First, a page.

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At 1:50 PM -0600 12/4/04, Mech wrote:

>I don't think that *technically* this is Psychoacoustics (although 
>since both deal with perception and interpretation, there's 
>obviously going to be a bit of dovetailing). ..Psychoacoustics, as I 
>always understood it, deals mostly with the way the physical wiring 
>of our biological systems affects the way we hear things.  Whereas 
>most of what we're speaking of above mostly deals with conditioned 
>responses and the way our thought processes associate different 
>stimuli with each other.

I think we're in the twin realms of psychoacoustics and music 
cognition, and I'm not in a position (without a little reading and 
reflection) to cite a definitive definition of the precise boundary 
between the two. However, back in graduate school (circa 1978-79) I 
took a couple of classes in psychoacoustics, did a lot of reading of 
the current literature, and even did some listening experiments. One 
thing I learned was that at least in some areas of auditory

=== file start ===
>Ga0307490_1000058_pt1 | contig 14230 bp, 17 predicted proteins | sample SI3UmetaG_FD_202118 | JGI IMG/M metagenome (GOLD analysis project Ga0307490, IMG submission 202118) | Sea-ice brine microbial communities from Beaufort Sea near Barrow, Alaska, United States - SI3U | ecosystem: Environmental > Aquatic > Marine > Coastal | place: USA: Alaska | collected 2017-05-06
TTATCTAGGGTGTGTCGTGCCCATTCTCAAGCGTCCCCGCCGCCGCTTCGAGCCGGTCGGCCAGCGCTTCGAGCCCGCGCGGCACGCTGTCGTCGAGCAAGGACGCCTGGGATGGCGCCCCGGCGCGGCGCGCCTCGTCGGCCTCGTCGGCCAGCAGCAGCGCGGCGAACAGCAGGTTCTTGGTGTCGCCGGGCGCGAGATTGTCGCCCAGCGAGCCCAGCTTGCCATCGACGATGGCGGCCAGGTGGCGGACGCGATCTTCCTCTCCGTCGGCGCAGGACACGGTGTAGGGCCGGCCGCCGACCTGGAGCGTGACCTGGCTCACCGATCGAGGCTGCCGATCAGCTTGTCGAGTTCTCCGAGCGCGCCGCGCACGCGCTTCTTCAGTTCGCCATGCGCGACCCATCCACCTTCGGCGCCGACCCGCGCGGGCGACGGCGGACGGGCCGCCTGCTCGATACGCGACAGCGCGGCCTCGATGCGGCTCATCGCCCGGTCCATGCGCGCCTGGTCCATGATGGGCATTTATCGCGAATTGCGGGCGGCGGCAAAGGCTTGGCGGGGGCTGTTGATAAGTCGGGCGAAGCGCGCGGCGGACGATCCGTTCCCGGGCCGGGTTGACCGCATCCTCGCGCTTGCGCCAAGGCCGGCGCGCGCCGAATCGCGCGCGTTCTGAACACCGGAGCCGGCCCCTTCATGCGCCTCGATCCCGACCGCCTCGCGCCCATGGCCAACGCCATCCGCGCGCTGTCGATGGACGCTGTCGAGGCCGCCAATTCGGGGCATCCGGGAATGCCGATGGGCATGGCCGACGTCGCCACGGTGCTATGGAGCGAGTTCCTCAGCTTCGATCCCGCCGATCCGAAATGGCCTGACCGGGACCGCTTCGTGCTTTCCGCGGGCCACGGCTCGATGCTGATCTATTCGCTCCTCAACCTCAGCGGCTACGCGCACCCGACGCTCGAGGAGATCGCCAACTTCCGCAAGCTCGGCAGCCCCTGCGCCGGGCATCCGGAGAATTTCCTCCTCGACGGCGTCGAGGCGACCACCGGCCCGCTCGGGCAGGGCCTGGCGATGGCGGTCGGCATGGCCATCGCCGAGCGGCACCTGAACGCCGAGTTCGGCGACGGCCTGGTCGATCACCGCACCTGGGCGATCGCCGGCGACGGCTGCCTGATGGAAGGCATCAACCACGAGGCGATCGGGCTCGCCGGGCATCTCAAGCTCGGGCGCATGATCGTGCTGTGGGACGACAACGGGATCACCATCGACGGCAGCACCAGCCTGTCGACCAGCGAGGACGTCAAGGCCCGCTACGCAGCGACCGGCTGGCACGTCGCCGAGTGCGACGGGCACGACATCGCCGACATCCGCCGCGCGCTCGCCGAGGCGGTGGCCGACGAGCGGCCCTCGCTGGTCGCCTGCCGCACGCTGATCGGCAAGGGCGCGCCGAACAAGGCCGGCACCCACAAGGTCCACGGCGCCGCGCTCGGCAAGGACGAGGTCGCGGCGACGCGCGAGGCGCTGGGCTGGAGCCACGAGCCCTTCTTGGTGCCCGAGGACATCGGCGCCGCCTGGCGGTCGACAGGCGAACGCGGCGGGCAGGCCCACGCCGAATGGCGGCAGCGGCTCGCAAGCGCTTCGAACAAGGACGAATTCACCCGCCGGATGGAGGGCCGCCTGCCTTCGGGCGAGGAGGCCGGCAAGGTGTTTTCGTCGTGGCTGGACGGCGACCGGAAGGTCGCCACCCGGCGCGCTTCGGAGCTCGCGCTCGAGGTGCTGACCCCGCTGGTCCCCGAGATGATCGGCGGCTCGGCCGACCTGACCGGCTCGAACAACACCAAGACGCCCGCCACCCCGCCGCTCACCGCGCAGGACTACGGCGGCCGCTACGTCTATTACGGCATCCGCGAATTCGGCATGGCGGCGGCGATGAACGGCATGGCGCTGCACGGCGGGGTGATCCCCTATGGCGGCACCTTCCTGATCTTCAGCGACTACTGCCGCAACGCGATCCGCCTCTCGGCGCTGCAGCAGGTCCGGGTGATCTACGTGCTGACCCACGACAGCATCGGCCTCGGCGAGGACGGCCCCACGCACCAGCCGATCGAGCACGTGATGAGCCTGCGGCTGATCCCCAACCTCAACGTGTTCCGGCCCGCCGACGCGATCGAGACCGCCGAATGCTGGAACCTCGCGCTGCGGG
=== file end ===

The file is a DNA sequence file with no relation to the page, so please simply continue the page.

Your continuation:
perception there were distinct differences between the responses of 
naive listeners (undergraduate non-majors) and skilled listeners 
(music graduate students).

I imagine different researchers may draw the line between strict 
physiological psychoacoustics and music cognition in different 
places, but I think some of the most interesting areas are where the 
hard-wired and the learned responses interact. Thus auditory learning 
has an effect on what one can hear in a piece of music one repeated 
listenings or even during the course of a single listening. I've 
observed this in my own responses even when the repeated listenings 
are widely separated in time (by years, even).

However, there are certain psychoacoustic responses that are so 
deeply embedded in the neural anatomy as to be permanently entrenched 
(cf. the work of Diana Deutsch).

Richard Zvonar, PhD
(818) 788-2202